46 States Are Now Refusing To Fully Cooperate With Trump's "Voter Fraud" Investigation
Many state officials say cooperating would only legitimize debunked claims of widespread voter fraud.
More than 40 states are refusing to fully cooperate with President Trump's efforts to investigate alleged voter fraud, many of them bristling at lending credence to a debunked allegation, let alone divulging sensitive data of their voters to a federal commission.
As of Thursday, 46 states and DC were pushing back against the request for data on voters by the Presidential Advisory Commission on Election Integrity — and the blowback was coming from both sides of the partisan aisle.
Notably, that includes Kansas, where Secretary of State Kris Kobach, who is vice chairman of the president's commission, said his state will not be releasing all information to the federal investigation he himself is heading up.
“In Kansas, the Social Security number is not publicly available. … Every state receives the same letter, but we’re not asking for it if it’s not publicly available,” Kobach told the Kansas City Star in an interview Friday.
On Saturday morning, Trump weighed in on Twitter, criticizing the states refusing to provide information to the panel. He did not address the fact that the head of his commission had joined the ranks of those refusing to hand over voter information.
"My reply would be: They can go jump in the Gulf of Mexico, and Mississippi is a great state to launch from," Mississippi Secretary of State Delbert Hosemann, a Republican, said in a statement Friday regarding the commission's request. "Mississippi residents should celebrate Independence Day and our state's right to protect the privacy of our citizens by conducting our own electoral processes."
Kobach gave states on Wednesday about two weeks to hand over roughly a dozen data points of voters who participated in the 2016 election, including birthdates, the last four digits of Social Security numbers, voting history, military status, and information about felony convictions.
Trump, who lost the popular vote to Hillary Clinton, formed the commission months after he claimed, without evidence, that 3 to 5 million people voted illegally in the 2016 election.
An analysis by News21 of 2,068 alleged election fraud cases in the US found that they were extremely rare, citing just 10 cases of voter impersonation.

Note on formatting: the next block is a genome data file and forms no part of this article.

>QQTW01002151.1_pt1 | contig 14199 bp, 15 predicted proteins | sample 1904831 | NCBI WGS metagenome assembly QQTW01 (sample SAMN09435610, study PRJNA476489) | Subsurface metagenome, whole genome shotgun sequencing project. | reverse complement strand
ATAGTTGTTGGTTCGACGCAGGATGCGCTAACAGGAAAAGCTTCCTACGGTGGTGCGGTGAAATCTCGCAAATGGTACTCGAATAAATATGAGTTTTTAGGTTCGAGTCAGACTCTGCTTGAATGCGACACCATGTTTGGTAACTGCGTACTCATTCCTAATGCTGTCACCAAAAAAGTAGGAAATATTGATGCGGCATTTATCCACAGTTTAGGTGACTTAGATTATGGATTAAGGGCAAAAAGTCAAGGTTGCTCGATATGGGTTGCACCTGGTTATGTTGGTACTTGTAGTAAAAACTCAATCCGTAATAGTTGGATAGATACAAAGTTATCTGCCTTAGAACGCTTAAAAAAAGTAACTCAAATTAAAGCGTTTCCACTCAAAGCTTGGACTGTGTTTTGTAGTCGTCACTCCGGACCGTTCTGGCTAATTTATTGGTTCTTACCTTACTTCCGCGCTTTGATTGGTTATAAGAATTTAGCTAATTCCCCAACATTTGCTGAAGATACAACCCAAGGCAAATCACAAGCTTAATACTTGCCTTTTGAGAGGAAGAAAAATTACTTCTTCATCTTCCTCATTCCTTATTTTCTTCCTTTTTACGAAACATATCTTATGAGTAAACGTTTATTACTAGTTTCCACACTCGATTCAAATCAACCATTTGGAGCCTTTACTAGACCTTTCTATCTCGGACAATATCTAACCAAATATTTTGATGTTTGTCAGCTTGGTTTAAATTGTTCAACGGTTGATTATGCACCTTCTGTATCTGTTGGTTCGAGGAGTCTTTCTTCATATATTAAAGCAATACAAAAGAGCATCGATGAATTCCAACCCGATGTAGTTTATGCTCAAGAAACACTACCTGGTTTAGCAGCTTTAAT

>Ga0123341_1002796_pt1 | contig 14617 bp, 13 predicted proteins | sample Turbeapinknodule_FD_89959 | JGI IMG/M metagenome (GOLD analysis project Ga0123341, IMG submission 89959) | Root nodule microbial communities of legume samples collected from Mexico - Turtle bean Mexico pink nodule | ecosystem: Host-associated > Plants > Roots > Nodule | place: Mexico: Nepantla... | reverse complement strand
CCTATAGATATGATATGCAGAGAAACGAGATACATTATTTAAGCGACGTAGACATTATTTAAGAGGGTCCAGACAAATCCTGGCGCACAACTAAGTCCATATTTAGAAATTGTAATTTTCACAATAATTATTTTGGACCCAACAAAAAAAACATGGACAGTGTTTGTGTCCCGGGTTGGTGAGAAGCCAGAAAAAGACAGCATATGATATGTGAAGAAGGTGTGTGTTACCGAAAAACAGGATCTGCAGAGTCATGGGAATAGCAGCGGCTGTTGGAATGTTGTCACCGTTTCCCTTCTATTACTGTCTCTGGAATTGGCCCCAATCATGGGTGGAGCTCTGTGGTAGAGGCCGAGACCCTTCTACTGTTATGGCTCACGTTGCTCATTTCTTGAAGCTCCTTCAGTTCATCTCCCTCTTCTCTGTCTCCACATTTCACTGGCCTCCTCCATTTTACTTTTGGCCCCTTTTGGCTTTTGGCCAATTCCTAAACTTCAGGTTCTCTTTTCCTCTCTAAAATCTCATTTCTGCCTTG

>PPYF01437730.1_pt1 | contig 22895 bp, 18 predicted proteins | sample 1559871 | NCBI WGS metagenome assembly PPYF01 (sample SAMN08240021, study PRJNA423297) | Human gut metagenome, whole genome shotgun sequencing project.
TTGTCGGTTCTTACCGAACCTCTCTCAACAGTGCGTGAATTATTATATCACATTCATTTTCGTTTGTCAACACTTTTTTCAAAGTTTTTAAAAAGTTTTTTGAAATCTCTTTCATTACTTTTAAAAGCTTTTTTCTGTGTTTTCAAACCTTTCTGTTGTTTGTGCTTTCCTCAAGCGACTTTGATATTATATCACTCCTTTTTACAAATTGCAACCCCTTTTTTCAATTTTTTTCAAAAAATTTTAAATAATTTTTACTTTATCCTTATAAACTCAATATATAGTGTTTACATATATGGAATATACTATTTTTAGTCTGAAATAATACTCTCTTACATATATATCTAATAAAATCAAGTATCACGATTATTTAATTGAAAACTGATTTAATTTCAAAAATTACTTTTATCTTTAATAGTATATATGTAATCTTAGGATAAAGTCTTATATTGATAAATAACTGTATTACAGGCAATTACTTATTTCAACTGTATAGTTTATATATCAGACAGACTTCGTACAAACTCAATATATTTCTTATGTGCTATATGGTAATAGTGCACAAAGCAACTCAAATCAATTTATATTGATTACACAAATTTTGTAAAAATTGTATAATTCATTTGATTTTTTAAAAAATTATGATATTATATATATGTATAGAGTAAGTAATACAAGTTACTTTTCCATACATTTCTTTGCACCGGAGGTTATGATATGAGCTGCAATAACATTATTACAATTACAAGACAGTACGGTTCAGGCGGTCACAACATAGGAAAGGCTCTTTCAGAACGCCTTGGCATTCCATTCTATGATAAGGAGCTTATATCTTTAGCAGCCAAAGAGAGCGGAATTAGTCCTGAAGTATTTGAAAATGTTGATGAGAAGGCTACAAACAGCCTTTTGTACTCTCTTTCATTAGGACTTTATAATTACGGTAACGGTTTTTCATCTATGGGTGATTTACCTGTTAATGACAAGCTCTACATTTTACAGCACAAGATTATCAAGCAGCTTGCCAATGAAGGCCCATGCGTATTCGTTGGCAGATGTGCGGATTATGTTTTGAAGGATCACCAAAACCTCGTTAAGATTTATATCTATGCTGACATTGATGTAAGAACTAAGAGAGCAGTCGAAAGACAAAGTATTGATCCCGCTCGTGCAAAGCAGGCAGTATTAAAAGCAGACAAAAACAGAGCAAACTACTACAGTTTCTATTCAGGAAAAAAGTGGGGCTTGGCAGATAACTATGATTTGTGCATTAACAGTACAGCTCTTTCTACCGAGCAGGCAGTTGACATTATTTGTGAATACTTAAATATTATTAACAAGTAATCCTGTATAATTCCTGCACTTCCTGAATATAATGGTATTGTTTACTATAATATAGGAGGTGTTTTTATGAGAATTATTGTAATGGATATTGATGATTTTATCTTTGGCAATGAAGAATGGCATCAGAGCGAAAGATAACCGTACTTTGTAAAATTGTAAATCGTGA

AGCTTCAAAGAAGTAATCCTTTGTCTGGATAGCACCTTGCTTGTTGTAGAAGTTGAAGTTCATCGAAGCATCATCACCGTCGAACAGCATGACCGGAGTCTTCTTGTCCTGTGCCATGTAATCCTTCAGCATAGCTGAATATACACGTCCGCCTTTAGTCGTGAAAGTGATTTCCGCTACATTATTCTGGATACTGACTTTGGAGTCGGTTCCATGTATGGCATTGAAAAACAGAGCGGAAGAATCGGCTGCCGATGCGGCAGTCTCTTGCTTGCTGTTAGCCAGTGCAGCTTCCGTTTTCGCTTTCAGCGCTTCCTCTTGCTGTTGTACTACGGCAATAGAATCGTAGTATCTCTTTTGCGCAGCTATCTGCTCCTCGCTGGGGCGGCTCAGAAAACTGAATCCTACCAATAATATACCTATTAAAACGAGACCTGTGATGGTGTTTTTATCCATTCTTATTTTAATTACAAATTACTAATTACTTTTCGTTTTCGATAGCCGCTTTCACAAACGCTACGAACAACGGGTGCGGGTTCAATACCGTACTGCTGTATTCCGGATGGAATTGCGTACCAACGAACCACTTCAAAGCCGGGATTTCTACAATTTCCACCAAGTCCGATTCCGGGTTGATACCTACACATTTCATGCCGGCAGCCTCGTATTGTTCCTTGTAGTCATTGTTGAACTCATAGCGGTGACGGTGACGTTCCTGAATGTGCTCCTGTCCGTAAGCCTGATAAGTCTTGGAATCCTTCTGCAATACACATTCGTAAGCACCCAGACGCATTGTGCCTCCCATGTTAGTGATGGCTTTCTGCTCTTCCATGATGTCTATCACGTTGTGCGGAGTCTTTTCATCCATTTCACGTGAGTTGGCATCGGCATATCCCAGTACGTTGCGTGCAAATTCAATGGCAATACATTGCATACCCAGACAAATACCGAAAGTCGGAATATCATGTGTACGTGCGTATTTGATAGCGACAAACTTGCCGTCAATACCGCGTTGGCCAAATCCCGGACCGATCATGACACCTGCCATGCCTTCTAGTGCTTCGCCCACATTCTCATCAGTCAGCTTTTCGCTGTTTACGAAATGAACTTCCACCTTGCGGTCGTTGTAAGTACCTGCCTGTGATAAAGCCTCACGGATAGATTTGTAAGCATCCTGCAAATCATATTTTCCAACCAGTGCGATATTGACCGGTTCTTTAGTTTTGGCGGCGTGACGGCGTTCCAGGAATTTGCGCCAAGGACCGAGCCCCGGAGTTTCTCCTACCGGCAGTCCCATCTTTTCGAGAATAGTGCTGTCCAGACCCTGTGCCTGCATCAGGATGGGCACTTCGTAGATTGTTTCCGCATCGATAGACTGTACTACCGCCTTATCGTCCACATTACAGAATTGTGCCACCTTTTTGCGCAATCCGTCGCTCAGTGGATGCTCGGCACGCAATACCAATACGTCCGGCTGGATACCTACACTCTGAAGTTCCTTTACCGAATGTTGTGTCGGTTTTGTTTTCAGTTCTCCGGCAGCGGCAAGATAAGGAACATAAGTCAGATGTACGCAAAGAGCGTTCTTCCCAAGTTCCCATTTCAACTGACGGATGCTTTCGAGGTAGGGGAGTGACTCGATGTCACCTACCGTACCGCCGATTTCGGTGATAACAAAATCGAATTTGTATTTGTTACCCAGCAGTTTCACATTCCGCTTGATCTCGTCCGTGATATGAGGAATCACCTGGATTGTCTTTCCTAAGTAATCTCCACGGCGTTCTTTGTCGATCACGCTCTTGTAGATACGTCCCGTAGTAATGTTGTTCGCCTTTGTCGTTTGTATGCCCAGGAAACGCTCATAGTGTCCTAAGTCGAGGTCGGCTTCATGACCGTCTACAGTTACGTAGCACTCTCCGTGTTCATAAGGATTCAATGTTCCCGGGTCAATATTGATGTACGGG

A study by the Brennan Center for Justice at the NYU School of Law, which looked at 42 jurisdictions, including those with the largest population of noncitizens, also found voter fraud was virtually nonexistent. Of 23.5 million votes surveyed, election officials referred an estimated 30 incidents of suspected noncitizen voting for further investigation, or about 0.0001% of votes cast.
Kobach's letter also asked states to share any evidence of fraud or election-related crimes, along with suggestions of how to improve election integrity, so that the commission can "fully analyze vulnerabilities and issues related to voter registration and voting."
But it's been a tough sell, particularly when it comes to sharing sensitive data, such as party affiliation and Social Security information.
The lack of any bona fide evidence to support Trump's premise for the investigation also prompted widespread backlash.
The states that have said they will totally refuse to comply with the request so far include California, Louisiana, Mississippi, Virginia, Kentucky, New York, Massachusetts, Minnesota, New Mexico, Wyoming, South Dakota, Maryland, South Carolina, Tennessee, Delaware, and Illinois, as well as the District of Columbia.
"NY refuses to perpetuate the myth of voter fraud played a role in the our election," New York Gov. Andrew Cuomo tweeted Friday. "We will not comply with this request."
California Secretary of State Alex Padilla also argued that responding to the request would only legitimize debunked allegations.
"California's participation would only serve to legitimize the false and already debunked claims of massive voter fraud made by the president, the vice president, and Mr. Kobach," he said in a statement.
As of Thursday, the states that saying they would comply, but only as it pertains to publicly available information, included Rhode Island, Indiana, Georgia, Connecticut, Nevada, Ohio, Oklahoma, Utah, Vermont, Texas, Arizona, Alabama, North Carolina, Maine, Wisconsin, Pennsylvania, Colorado, Iowa, Idaho, Montana, North Dakota, Alaska, Kansas, Missouri, New Hampshire, Oregon, Washington, Michigan, Arkansas, Florida, and Alabama.
"I will not release Social Security information or any information that was requested by Secretary Kobach regarding felony status, military status, or overseas citizen information," Rhode Island Secretary of State Nellie Gorbea said.
Pennsylvania and Wisconsin, meanwhile, said that while they would not turn over the voter data, the commission was welcome to purchase what was publicly available.
Many state officials have also argued that the commission's efforts would be better spent on upgrading aging voting systems and preventing outside hacks and meddling from foreign entities, such as Russia.
Representatives for Kobach's office did not immediately return a request for comment Friday.